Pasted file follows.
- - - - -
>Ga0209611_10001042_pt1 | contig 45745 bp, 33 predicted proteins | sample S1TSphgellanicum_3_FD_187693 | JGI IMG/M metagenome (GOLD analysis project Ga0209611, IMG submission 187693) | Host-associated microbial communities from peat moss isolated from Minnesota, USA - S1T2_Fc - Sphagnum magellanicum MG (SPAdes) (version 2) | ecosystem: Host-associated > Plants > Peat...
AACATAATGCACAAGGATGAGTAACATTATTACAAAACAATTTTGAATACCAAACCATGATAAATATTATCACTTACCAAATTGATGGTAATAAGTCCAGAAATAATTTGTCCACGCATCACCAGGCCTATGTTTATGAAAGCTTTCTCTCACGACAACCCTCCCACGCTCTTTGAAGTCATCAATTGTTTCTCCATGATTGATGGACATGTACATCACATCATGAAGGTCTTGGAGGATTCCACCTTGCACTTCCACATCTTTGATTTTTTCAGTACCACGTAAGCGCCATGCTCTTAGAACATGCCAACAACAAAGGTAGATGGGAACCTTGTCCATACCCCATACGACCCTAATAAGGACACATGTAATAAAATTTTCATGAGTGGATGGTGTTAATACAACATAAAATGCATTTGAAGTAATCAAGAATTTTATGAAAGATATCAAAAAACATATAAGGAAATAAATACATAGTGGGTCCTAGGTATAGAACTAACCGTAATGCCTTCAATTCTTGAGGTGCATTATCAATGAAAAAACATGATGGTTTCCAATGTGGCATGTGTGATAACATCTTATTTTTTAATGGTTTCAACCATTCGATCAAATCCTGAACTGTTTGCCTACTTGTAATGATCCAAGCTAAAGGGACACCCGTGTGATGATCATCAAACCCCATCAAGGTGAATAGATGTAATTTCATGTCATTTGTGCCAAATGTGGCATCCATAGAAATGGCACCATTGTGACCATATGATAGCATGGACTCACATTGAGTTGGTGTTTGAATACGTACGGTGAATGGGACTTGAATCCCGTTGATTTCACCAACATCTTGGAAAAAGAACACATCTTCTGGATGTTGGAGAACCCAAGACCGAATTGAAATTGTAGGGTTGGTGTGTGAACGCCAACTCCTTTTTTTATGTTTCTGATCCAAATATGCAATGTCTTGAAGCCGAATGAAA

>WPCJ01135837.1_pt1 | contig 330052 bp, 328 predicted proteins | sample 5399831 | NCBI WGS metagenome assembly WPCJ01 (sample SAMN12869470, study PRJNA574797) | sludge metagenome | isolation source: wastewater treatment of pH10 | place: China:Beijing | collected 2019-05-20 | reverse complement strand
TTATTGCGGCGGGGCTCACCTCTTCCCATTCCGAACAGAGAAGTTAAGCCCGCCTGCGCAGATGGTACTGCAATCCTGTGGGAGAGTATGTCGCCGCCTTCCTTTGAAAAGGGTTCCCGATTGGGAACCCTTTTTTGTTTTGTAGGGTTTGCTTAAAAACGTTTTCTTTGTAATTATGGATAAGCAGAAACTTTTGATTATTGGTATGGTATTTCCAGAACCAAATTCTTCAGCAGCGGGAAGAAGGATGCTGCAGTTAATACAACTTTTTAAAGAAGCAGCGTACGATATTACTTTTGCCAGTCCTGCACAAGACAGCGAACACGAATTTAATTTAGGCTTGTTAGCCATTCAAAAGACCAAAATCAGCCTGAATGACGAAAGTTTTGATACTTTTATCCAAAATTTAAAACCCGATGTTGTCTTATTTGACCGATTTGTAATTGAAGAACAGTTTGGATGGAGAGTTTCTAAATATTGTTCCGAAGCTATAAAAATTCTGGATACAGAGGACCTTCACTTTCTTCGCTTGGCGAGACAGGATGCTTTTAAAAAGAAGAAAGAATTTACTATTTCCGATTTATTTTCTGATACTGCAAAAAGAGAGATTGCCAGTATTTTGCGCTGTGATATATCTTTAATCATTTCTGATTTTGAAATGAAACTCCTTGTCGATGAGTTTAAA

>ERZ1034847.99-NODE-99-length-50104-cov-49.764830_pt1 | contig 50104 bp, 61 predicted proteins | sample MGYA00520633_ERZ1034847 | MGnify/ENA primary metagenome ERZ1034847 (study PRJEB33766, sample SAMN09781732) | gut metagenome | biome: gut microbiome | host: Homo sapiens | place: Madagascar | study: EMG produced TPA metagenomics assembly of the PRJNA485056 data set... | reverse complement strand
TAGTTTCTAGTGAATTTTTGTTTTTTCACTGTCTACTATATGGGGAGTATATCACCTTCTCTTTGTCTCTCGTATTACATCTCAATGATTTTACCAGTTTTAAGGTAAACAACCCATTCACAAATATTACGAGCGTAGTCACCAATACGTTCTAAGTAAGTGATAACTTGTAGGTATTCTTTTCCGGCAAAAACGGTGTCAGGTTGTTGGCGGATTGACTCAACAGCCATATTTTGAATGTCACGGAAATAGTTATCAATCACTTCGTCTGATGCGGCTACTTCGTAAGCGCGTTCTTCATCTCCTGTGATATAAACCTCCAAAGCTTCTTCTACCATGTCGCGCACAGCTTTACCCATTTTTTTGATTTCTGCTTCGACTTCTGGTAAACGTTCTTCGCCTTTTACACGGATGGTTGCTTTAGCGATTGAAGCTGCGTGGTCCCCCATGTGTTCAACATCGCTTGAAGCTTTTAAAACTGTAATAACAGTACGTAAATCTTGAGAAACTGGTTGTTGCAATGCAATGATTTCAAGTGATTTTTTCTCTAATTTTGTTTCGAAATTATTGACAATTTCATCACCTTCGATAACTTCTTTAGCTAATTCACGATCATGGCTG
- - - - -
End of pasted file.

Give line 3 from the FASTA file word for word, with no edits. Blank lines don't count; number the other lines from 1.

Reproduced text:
>WPCJ01135837.1_pt1 | contig 330052 bp, 328 predicted proteins | sample 5399831 | NCBI WGS metagenome assembly WPCJ01 (sample SAMN12869470, study PRJNA574797) | sludge metagenome | isolation source: wastewater treatment of pH10 | place: China:Beijing | collected 2019-05-20 | reverse complement strand